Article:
Philippines authorities have again ordered the shutdown of an investigative news site founded by Nobel Peace Prize laureate Maria Ressa.
Rappler is one of the few Philippines media outlets critical of President Rodrigo Duterte's government.
The regulator's ruling comes just before Duterte leaves office and is succeeded by his ally Ferdinand Marcos Jr. who won election in May.
Rappler said it wouldn't be closing and would challenge the order in court.
"We will continue to work and to do business as usual," Ms Ressa told reporters on Wednesday. "We will follow the legal process and continue to stand up for our rights. We will hold the line."
She said the ruling had come after highly irregular proceedings, and that the site couldn't count on rule of law any more.
The Philippines Securities and Exchange Commission said in a statement that a decision to revoke the company's licence to operate had been upheld following an appeal - because it and the courts had concluded that Rappler's funding model was unconstitutional.
The regulator first issued an order against Rappler in 2018, invalidating the news organisation's credentials because, it said, the company had sold control of itself to a foreign entity in breach of foreign ownership restrictions in Philippines media.
Rappler has been fighting the ruling ever since. It denies its US investor funding breaks the law.
In 2015 Rappler received funding by the Omiydar network - a philanthropic investment company set up by Pierre Omiydar, the billionaire founder of Ebay - but denied it ceded foreign control. Three years later it donated the investment to Filipino staff of Rappler to prove it had no controlling stake in the business.
Ms Ressa said on Wednesday the SEC's ruling was the latest blow in a six-year campaign from authorities in response to Rappler's hard-hitting reporting.
"We have been harassed, this is intimidation, these are political tactics and we refuse to succumb to them," she said.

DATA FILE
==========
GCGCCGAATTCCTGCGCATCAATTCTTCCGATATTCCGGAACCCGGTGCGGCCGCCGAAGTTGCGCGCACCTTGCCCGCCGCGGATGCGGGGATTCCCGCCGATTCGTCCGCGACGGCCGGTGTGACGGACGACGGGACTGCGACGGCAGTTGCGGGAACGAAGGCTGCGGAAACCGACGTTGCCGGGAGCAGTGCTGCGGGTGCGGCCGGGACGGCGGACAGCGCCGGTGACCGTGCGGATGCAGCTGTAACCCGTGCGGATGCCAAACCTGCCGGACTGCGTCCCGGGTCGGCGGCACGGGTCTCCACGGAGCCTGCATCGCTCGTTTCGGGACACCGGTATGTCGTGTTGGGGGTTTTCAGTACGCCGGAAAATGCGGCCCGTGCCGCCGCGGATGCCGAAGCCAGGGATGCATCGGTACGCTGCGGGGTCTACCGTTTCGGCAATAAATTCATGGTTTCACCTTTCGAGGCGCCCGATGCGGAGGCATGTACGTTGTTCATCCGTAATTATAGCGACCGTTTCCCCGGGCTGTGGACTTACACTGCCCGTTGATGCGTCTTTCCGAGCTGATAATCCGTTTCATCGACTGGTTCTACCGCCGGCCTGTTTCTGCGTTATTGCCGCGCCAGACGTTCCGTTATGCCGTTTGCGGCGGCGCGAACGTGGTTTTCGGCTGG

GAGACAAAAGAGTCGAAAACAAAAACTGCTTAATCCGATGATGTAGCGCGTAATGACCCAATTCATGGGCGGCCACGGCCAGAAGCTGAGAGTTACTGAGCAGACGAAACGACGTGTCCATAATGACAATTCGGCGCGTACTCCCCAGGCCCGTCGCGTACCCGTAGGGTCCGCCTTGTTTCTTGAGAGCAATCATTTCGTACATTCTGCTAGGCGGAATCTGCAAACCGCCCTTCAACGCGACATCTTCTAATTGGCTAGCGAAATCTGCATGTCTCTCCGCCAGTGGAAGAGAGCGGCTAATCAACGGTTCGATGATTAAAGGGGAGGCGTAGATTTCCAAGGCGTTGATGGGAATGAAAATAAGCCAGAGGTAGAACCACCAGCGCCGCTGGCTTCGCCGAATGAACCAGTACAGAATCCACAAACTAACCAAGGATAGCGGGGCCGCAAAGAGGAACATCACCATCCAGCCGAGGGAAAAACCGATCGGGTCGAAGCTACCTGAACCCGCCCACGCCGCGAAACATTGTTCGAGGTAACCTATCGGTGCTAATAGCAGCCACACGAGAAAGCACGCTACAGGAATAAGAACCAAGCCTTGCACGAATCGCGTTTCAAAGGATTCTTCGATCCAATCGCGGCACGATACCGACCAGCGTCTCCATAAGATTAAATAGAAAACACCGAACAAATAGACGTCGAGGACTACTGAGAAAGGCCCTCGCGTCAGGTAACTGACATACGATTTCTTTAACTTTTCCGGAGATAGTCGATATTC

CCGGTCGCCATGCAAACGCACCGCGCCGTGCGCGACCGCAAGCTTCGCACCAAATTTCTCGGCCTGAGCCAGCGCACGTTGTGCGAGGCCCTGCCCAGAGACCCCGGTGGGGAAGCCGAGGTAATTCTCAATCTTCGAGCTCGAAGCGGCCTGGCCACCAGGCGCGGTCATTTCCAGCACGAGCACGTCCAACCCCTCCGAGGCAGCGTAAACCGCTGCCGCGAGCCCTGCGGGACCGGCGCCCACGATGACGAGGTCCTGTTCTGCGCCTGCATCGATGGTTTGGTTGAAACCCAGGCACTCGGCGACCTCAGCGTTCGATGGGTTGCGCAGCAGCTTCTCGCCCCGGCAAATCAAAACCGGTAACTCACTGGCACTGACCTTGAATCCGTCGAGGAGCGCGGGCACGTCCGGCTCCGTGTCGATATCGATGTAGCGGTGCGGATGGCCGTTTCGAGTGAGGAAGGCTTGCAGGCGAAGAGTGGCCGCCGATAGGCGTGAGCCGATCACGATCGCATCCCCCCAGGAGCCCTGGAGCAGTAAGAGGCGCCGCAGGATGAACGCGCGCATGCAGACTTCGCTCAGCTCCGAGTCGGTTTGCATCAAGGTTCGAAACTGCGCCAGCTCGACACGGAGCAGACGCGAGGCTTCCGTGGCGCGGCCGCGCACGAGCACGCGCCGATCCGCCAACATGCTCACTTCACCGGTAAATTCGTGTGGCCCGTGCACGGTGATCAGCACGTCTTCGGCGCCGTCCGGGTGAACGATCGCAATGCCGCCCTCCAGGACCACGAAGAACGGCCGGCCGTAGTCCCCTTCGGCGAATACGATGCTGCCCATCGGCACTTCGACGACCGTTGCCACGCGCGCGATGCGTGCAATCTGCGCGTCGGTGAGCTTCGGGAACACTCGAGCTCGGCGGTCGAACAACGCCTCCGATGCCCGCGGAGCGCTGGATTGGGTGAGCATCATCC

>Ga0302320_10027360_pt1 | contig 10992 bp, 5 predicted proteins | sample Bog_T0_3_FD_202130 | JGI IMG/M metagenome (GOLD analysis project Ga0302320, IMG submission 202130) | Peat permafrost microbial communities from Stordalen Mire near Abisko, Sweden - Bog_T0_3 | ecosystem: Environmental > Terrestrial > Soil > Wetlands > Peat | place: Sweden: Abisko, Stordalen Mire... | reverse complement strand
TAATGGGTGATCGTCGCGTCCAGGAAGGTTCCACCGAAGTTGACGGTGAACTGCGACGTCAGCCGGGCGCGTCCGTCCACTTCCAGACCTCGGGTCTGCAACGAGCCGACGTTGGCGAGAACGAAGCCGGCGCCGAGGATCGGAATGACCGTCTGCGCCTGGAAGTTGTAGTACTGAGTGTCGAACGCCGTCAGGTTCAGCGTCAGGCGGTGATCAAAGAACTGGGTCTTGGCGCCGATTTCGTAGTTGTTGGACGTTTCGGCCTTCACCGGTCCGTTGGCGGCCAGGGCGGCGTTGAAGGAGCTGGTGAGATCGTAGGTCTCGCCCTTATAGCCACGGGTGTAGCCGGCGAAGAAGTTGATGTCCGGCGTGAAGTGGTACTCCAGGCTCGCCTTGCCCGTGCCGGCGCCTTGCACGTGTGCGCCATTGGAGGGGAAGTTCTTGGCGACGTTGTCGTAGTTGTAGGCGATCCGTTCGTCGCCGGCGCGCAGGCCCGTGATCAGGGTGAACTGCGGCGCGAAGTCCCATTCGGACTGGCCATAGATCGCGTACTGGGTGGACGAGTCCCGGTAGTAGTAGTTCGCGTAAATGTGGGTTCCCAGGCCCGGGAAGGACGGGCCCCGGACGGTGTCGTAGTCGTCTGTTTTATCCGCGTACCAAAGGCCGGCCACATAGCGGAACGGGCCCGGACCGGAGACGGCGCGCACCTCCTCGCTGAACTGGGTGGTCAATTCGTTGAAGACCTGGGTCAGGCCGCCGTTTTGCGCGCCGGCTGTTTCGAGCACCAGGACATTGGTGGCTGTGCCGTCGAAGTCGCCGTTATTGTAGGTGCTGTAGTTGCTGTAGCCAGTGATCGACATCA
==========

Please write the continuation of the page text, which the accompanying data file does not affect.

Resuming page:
Human Rights Watch said the "spurious" move from the SEC was an effort to "shut up Nobel laureate Maria Ressa, and shut down Rappler, by hook or by crook."
Rappler has published extensively on President Duterte's deadly war on drugs, as well as taking a critical look at issues of misogyny, human rights violations and corruption.
Ms Ressa, who co-founded the site in 2012, faces at least seven criminal and civil cases which she says are politically challenged. She is appealing her conviction in 2020 for libel - a case seen as a test of Philippine press freedom.
She was awarded the Nobel Peace Prize last year - along with Russian journalist Dmitry Muratov - for her journalistic work with Rappler. She was commended for using freedom of expression to "expose abuse of power, use of violence and growing authoritarianism in her native country, the Philippines".
The order against Rappler comes amid growing concerns about what the new Marcos government will be like.
Marcos Jr. is the son of the nation's former dictator who persecuted journalists, human rights activists and political opposition during his decades in power.
Activists have already raised concerns about media suppression and free speech.
Just this month, Philippines officials advised internet providers to block websites supporting left-wing activists.
Journalists critical of the government are also routinely abused in the country. Several whistle blower accounts have emerged of 'troll farms' set up to harass and intimidate journalists and political opponents
Reporters without Borders (RSF) ranks the Philippines 147 out of 180 countries on its Press Freedom Index, down nine places from 2021.
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